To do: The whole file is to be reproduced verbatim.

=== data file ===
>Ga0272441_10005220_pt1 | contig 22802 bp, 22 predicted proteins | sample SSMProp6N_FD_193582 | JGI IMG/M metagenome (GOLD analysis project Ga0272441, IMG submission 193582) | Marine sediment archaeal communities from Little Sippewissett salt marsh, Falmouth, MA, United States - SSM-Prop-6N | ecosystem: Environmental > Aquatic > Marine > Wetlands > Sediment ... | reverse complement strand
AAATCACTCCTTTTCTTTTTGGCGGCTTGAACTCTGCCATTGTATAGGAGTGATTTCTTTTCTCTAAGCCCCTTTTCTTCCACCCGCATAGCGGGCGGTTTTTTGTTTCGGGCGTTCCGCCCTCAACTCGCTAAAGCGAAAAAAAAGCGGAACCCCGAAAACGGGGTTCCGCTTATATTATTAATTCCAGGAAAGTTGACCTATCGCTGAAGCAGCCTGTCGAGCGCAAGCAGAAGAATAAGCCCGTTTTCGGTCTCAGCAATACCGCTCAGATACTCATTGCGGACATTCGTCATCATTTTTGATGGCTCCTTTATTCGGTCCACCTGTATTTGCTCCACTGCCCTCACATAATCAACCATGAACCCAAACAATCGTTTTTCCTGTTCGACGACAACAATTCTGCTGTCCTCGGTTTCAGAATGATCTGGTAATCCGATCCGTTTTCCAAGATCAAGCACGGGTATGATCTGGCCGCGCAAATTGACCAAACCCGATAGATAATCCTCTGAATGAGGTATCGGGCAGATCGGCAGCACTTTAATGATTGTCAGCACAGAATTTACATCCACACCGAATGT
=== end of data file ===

>Ga0272441_10005220_pt1 | contig 22802 bp, 22 predicted proteins | sample SSMProp6N_FD_193582 | JGI IMG/M metagenome (GOLD analysis project Ga0272441, IMG submission 193582) | Marine sediment archaeal communities from Little Sippewissett salt marsh, Falmouth, MA, United States - SSM-Prop-6N | ecosystem: Environmental > Aquatic > Marine > Wetlands > Sediment ... | reverse complement strand
AAATCACTCCTTTTCTTTTTGGCGGCTTGAACTCTGCCATTGTATAGGAGTGATTTCTTTTCTCTAAGCCCCTTTTCTTCCACCCGCATAGCGGGCGGTTTTTTGTTTCGGGCGTTCCGCCCTCAACTCGCTAAAGCGAAAAAAAAGCGGAACCCCGAAAACGGGGTTCCGCTTATATTATTAATTCCAGGAAAGTTGACCTATCGCTGAAGCAGCCTGTCGAGCGCAAGCAGAAGAATAAGCCCGTTTTCGGTCTCAGCAATACCGCTCAGATACTCATTGCGGACATTCGTCATCATTTTTGATGGCTCCTTTATTCGGTCCACCTGTATTTGCTCCACTGCCCTCACATAATCAACCATGAACCCAAACAATCGTTTTTCCTGTTCGACGACAACAATTCTGCTGTCCTCGGTTTCAGAATGATCTGGTAATCCGATCCGTTTTCCAAGATCAAGCACGGGTATGATCTGGCCGCGCAAATTGACCAAACCCGATAGATAATCCTCTGAATGAGGTATCGGGCAGATCGGCAGCACTTTAATGATTGTCAGCACAGAATTTACATCCACACCGAATGT